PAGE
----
I’ve been silent the last month or so, because–though I’ve had lots of arts-related thoughts bubbling away in my head–I’ve had little time to convert those thoughts into words. Today’s thoughts require very few written words, so I thought it would be worth the brief interruption in my work day.
When I read about the shipwreck of refugees in the Mediterranean this morning, I had my usual reaction. I tried not to think about it, because it is just too horrible to contemplate. But that also seems irresponsible. So I’m actively thinking about the refugees who died, which brings to mind a work of art that I think can do what words perhaps cannot.
Théodore Géricault’s The Raft of the Medusa (1819) shows desperate, shipwrecked survivors shouting for help as they see a ship in the distance. Géricault was inspired by a real-world event when he painted this very large painting. You can read more about that story on the Louvre’s website. The circumstances of the story are altogether different from the shipwreck in the Mediterranean last week, but the desperation of the image seems relevant.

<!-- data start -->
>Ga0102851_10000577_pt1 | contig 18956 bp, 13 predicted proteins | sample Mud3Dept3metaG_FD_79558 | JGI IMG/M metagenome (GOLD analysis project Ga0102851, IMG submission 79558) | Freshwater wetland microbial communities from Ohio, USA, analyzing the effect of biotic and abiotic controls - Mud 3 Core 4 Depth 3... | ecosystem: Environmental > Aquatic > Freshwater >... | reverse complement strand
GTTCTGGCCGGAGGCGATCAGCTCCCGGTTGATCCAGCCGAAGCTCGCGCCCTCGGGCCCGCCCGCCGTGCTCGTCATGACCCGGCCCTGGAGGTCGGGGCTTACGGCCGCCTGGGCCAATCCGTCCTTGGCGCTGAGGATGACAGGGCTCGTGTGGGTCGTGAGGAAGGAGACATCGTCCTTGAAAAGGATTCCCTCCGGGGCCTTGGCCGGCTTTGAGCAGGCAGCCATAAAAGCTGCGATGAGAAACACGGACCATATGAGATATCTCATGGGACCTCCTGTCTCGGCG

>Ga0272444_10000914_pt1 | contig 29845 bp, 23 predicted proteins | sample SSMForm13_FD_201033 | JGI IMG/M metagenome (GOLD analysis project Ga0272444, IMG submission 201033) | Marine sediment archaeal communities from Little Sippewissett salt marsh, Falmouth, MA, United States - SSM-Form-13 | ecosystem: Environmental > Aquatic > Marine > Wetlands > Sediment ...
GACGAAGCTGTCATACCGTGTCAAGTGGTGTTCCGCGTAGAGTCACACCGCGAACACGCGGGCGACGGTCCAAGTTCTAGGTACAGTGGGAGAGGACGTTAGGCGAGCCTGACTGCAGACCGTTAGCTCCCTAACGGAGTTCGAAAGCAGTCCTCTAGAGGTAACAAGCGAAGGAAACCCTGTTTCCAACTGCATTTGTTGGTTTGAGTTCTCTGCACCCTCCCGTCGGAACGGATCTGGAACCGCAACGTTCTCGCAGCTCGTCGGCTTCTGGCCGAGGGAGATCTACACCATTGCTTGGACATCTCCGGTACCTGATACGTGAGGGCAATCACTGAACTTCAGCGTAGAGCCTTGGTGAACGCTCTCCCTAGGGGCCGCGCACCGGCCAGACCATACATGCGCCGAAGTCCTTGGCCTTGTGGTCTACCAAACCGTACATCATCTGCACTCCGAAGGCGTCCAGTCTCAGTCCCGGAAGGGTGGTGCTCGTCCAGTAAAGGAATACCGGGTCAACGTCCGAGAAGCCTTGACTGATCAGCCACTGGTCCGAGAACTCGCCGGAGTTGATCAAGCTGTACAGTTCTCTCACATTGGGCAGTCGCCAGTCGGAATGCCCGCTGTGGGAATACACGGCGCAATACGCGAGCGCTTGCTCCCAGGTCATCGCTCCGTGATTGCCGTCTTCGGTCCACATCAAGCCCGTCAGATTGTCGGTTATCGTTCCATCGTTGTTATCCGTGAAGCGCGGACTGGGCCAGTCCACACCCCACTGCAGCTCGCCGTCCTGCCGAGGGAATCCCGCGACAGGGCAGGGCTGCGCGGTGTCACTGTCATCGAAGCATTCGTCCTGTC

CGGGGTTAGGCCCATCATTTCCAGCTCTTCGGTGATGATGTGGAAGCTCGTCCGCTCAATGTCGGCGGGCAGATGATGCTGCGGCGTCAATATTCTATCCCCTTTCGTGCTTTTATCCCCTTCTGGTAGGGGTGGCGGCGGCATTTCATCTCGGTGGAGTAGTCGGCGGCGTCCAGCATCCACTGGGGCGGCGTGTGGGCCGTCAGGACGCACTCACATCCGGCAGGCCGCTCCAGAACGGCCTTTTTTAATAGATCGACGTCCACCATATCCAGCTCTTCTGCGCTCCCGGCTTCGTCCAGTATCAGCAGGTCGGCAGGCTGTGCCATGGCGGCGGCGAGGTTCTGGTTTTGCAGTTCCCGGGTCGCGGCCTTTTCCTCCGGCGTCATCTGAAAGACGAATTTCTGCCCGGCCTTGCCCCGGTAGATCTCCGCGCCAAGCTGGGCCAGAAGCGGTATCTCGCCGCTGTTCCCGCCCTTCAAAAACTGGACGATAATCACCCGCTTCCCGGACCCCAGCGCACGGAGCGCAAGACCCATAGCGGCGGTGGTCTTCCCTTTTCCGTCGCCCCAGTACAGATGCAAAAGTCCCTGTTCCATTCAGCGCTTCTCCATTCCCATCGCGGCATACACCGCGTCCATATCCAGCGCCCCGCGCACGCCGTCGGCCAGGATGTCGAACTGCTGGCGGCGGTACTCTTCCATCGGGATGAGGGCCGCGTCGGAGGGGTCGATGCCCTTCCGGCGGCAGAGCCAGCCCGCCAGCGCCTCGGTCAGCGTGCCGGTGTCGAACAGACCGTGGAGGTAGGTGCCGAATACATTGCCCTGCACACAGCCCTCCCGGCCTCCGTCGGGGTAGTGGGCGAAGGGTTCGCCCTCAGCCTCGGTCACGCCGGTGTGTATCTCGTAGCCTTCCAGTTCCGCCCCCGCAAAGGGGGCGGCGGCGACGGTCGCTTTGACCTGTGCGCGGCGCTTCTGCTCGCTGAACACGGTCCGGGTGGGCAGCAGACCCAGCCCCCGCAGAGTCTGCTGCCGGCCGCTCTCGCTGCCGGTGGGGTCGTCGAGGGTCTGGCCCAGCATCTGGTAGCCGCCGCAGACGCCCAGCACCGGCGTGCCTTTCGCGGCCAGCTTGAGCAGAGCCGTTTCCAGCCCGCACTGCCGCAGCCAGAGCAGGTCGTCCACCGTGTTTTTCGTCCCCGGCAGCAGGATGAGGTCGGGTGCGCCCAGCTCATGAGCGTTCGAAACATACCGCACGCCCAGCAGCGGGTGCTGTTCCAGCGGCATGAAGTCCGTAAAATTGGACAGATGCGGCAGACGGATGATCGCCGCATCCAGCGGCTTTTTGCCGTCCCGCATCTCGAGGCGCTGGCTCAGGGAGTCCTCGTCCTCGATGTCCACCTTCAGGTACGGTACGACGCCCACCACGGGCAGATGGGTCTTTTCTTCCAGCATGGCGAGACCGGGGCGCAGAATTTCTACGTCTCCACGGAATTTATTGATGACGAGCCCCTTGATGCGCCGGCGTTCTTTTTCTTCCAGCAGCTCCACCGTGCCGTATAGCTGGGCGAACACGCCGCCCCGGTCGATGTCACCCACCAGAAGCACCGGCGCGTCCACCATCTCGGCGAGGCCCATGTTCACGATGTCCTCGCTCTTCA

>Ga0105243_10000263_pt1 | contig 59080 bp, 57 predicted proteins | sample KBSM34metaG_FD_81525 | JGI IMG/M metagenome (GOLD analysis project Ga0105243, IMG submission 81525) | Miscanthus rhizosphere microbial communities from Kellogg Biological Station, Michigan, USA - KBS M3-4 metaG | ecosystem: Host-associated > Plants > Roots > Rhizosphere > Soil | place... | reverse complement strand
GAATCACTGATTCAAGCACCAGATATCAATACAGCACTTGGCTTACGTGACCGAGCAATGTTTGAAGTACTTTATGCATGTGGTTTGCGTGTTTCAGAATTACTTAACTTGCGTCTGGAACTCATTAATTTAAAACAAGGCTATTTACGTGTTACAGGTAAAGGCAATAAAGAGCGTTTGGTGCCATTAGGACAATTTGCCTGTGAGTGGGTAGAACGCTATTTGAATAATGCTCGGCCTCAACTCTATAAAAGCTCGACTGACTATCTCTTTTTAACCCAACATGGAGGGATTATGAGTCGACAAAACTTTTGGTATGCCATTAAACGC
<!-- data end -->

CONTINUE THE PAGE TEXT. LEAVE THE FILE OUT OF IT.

When I teach, my students invariably perk up when we reach this period (Romanticism) in an art history survey course. The intense drama and emotion of Romanticism is undeniably moving. Perhaps drawing parallels between such moving works of art and the struggles of people today can have some sort of effect. Or at the very least, bring us out of our apathy and willful blindness as we sit at our computers and drink our morning coffee.